The tipping point between acceptability and antipathy when it comes to ethical implications of artificial intelligence have long been thrashed out. Recently, the lines feel increasingly blurred; AI-generated art, or photography, not to mention the possibilities of OpenAI’s ChatGPT, reveals a greater sophistication of the technology. But at what cost?
A recent panel session at the AI & Big Data Expo` in London explored these ethical grey areas, from beating inbuilt bias to corporate mechanisms and mitigating the risk of job losses.
James Fletcher leads the responsible application of AI at the BBC. His job is to, as he puts it, ‘make sure what [the BBC] is doing with AI aligns with our values.’ He says that AI’s purpose, within the context of the BBC, is automating decision making. Yet ethics are a serious challenge and one that is easier to talk about than act upon – partly down to the pace of change. Fletcher took three months off for parental leave, and the changes upon his return, such as Stable Diffusion, ‘blew his mind [as to] how quickly this technology is progressing.’
“I kind of worry that the train is pulling away a bit in terms of technological advancement, from the effort required in order to solve those difficult problems,” said Fletcher. “This is a socio-technical challenge, and it is the socio part of it that is really hard. We have to engage not just as technologists, but as citizens.”
Daniel Gagar of PA Consulting, who moderated the session, noted the importance of ‘where the buck stops’ in terms of responsibility, and for more serious consequences such as law enforcement. Priscila Chaves Martinez, director at the Transformation Management Office, was keen to point out inbuilt inequalities which would be difficult to solve.
“I think it’s a great improvement, the fact we’ve been able to progress from a principled standpoint,” she said. “What concerns me the most is that this wave of principles will be diluted without a basic sense that it applies differently for every community and every country.” In other words, what works in Europe or the US may not apply to the global south. “Everywhere we incorporate humans into the equation, we will get bias,” she added, referring to the socio-technical argument. “So social first, technical afterwards.”
“There is need for concern and need for having an open dialogue,” commented Elliot Frazier, head of AI infrastructure at the AI for Good Foundation, adding there needed to be introduction of frameworks and principles into the broader AI community. “At the moment, we’re significantly behind in having standard practices, standard ways of doing risk assessments,” Frazier added.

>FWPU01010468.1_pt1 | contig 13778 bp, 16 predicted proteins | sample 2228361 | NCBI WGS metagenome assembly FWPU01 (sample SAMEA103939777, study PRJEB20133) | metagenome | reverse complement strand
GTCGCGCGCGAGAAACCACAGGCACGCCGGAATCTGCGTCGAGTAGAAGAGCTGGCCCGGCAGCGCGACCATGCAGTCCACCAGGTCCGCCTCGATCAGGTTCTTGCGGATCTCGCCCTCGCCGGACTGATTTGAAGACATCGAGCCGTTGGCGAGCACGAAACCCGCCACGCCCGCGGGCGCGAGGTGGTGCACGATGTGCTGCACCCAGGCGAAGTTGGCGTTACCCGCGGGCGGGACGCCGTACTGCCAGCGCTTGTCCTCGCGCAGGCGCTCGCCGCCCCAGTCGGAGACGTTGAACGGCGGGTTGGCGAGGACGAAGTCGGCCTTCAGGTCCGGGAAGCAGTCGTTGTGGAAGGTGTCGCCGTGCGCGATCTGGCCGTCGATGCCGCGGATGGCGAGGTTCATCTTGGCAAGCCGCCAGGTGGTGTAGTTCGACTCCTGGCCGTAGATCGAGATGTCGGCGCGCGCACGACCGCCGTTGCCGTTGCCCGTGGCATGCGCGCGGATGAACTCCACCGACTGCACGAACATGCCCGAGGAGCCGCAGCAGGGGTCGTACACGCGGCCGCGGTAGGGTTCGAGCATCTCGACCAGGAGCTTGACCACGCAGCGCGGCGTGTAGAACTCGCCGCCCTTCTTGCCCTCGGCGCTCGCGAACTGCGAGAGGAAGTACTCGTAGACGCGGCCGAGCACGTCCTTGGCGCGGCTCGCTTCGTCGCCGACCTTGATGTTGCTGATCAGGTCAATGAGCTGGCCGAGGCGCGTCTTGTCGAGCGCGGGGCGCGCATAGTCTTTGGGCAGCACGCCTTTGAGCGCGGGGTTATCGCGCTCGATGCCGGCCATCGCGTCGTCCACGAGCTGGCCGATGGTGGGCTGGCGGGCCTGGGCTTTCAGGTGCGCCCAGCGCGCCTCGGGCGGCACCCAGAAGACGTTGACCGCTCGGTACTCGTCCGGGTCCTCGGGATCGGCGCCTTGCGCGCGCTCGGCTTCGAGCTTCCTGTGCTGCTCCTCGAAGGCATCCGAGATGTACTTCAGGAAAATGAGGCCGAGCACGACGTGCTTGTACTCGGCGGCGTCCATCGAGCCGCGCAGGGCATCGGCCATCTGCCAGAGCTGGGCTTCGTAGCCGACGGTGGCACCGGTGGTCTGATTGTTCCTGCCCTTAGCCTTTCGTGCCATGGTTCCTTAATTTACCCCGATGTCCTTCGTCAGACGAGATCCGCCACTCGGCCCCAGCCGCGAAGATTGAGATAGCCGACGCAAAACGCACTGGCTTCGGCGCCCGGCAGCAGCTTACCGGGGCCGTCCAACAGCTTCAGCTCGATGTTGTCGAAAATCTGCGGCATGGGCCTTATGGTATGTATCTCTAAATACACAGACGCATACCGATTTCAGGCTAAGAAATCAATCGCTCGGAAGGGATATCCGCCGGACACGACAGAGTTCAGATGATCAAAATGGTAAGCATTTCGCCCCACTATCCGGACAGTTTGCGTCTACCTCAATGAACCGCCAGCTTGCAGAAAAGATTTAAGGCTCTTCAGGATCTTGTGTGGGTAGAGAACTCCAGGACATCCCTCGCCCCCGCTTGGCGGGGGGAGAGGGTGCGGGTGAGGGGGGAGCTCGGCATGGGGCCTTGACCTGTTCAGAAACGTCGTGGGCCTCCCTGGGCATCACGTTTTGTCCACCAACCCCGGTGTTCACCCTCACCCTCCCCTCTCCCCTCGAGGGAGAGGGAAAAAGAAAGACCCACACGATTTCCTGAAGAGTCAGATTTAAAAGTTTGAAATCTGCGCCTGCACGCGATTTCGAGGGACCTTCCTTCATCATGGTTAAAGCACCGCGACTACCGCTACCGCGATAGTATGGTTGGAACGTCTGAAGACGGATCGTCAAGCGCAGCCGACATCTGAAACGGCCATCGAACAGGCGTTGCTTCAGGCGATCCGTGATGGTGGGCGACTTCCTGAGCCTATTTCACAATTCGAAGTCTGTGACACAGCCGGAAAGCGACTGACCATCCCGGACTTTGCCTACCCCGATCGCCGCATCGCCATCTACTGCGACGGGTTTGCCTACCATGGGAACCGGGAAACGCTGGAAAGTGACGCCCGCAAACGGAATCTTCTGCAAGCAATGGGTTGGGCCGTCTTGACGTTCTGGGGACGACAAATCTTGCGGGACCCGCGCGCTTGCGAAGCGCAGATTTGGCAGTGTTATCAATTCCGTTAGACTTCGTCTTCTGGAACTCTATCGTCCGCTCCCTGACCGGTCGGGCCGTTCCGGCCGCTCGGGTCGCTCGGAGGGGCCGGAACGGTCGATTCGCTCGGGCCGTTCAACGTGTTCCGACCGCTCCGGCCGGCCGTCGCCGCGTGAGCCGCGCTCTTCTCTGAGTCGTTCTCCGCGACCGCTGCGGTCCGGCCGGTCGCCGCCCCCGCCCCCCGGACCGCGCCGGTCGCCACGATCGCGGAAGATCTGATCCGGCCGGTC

“I would advocate [that] as a place to start – actually sitting down at the start of any AI project, assessing the potential risks.” Frazier noted that the foundation is looking along these lines with an AI ethics audit programme where organisations can get help on how they construct the correct leading questions of their AI, and to ensure the right risk management is in place.
For Ghanasham Apte, lead AI developer behaviour analytics and personalisation at BT Group, it is all about guardrails. “We need to realise that AI is a tool – it is a dangerous tool if you apply it in the wrong way,” said Apte. Yet with steps such as explainable AI, or ensuring bias in the data is taken care of, multiple guardrails are ‘the only way we will overcome this problem,’ Apte added.
Chaves Martinez, to an extent, disagreed. “I don’t think adding more guardrails is sufficient,” she commented. “It’s certainly the right first step, but it’s not sufficient. It’s not a conversation between data scientists and users, or policymakers and big companies; it’s a conversation of the entire ecosystem, and not all the ecosystem is well represented.”
Guardrails may be a useful step, but Fletcher, to his original point, noted the goalposts continue to shift. “We need to be really conscious of the processes that need to be in place to ensure AI is accountable and contestable; that this is not just a framework where we can tick things off, but ongoing, continual engagement,” said Fletcher.
“If you think about things like bias, what we think now is not what we thought of it five, 10 years ago. There’s a risk if we take the solutionist approach, we bake a type of bias into AI, then we have problems [and] we would need to re-evaluate our assumptions.”
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